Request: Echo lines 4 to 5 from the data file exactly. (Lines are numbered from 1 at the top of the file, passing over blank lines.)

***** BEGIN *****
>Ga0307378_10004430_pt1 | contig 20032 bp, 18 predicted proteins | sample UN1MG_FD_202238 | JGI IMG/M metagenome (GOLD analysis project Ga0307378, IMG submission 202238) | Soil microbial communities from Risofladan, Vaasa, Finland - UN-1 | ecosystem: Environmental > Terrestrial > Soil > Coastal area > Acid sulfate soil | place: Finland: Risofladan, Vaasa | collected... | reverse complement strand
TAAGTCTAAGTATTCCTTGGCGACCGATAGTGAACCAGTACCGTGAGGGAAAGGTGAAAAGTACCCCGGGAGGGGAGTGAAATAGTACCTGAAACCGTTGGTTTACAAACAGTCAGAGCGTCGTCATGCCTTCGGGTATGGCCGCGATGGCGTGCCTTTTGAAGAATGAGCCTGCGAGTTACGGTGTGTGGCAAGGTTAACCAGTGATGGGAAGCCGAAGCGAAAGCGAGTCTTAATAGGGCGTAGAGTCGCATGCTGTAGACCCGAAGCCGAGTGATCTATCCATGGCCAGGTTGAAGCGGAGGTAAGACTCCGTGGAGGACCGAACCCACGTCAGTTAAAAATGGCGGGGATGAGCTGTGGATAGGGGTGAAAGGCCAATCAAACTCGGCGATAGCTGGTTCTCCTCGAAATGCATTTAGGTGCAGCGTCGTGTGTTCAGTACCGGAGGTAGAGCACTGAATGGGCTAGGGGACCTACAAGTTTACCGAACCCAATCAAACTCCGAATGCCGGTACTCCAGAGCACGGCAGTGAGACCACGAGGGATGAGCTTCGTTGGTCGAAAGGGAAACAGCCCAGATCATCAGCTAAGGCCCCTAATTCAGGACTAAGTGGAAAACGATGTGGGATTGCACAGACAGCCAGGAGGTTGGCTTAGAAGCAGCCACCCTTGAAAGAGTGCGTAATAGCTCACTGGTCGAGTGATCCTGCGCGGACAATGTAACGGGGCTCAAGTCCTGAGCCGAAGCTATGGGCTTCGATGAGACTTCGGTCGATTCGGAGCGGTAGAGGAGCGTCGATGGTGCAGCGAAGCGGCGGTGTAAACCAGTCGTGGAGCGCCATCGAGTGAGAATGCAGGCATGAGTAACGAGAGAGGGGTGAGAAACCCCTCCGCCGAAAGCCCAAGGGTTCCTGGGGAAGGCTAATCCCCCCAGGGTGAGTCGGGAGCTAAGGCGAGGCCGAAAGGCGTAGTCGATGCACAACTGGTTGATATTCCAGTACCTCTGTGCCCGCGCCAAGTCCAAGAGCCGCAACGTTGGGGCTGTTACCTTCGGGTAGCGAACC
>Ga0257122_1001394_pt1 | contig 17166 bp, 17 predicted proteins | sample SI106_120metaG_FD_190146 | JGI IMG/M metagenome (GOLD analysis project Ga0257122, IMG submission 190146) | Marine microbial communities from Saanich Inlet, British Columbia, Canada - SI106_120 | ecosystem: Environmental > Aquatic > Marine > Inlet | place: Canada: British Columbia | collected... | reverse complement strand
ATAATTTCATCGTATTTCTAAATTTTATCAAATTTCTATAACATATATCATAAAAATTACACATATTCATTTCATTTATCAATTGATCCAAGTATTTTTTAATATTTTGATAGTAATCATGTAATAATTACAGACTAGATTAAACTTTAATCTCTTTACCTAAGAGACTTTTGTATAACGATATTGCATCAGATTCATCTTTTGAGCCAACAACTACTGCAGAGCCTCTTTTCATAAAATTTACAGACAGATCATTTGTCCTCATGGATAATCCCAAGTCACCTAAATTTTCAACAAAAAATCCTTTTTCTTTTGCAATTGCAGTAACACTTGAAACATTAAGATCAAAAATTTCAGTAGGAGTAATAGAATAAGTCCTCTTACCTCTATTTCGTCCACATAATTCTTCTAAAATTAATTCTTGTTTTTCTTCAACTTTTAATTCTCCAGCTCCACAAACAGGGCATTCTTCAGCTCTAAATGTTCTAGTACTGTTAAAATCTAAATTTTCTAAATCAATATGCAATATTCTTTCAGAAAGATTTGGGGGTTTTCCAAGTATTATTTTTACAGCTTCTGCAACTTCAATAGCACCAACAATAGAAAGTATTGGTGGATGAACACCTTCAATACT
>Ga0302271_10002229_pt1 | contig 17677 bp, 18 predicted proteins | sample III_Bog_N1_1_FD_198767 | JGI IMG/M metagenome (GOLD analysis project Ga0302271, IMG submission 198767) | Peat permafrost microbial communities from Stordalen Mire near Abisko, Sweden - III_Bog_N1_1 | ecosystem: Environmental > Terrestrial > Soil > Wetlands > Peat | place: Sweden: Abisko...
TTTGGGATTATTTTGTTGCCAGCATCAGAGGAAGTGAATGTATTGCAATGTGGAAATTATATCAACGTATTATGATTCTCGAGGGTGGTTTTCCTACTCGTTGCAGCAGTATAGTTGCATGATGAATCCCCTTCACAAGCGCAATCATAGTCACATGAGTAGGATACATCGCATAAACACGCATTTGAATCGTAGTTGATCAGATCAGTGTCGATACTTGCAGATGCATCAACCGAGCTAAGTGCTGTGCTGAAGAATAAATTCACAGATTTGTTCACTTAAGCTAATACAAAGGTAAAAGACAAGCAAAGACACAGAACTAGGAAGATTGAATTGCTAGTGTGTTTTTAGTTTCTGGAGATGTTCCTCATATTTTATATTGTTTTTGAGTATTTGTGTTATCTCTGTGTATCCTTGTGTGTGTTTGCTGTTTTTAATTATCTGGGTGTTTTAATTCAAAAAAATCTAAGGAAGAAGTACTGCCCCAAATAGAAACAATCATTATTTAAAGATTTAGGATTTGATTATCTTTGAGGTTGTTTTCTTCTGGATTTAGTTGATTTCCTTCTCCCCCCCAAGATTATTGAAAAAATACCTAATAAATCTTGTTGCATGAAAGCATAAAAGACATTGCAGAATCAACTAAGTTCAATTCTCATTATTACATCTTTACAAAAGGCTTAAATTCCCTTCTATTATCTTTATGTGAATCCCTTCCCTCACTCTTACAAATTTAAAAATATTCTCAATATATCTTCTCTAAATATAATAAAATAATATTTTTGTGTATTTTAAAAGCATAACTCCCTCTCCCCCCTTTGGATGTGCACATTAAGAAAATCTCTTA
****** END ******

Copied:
ATAATTTCATCGTATTTCTAAATTTTATCAAATTTCTATAACATATATCATAAAAATTACACATATTCATTTCATTTATCAATTGATCCAAGTATTTTTTAATATTTTGATAGTAATCATGTAATAATTACAGACTAGATTAAACTTTAATCTCTTTACCTAAGAGACTTTTGTATAACGATATTGCATCAGATTCATCTTTTGAGCCAACAACTACTGCAGAGCCTCTTTTCATAAAATTTACAGACAGATCATTTGTCCTCATGGATAATCCCAAGTCACCTAAATTTTCAACAAAAAATCCTTTTTCTTTTGCAATTGCAGTAACACTTGAAACATTAAGATCAAAAATTTCAGTAGGAGTAATAGAATAAGTCCTCTTACCTCTATTTCGTCCACATAATTCTTCTAAAATTAATTCTTGTTTTTCTTCAACTTTTAATTCTCCAGCTCCACAAACAGGGCATTCTTCAGCTCTAAATGTTCTAGTACTGTTAAAATCTAAATTTTCTAAATCAATATGCAATATTCTTTCAGAAAGATTTGGGGGTTTTCCAAGTATTATTTTTACAGCTTCTGCAACTTCAATAGCACCAACAATAGAAAGTATTGGTGGATGAACACCTTCAATACT
>Ga0302271_10002229_pt1 | contig 17677 bp, 18 predicted proteins | sample III_Bog_N1_1_FD_198767 | JGI IMG/M metagenome (GOLD analysis project Ga0302271, IMG submission 198767) | Peat permafrost microbial communities from Stordalen Mire near Abisko, Sweden - III_Bog_N1_1 | ecosystem: Environmental > Terrestrial > Soil > Wetlands > Peat | place: Sweden: Abisko...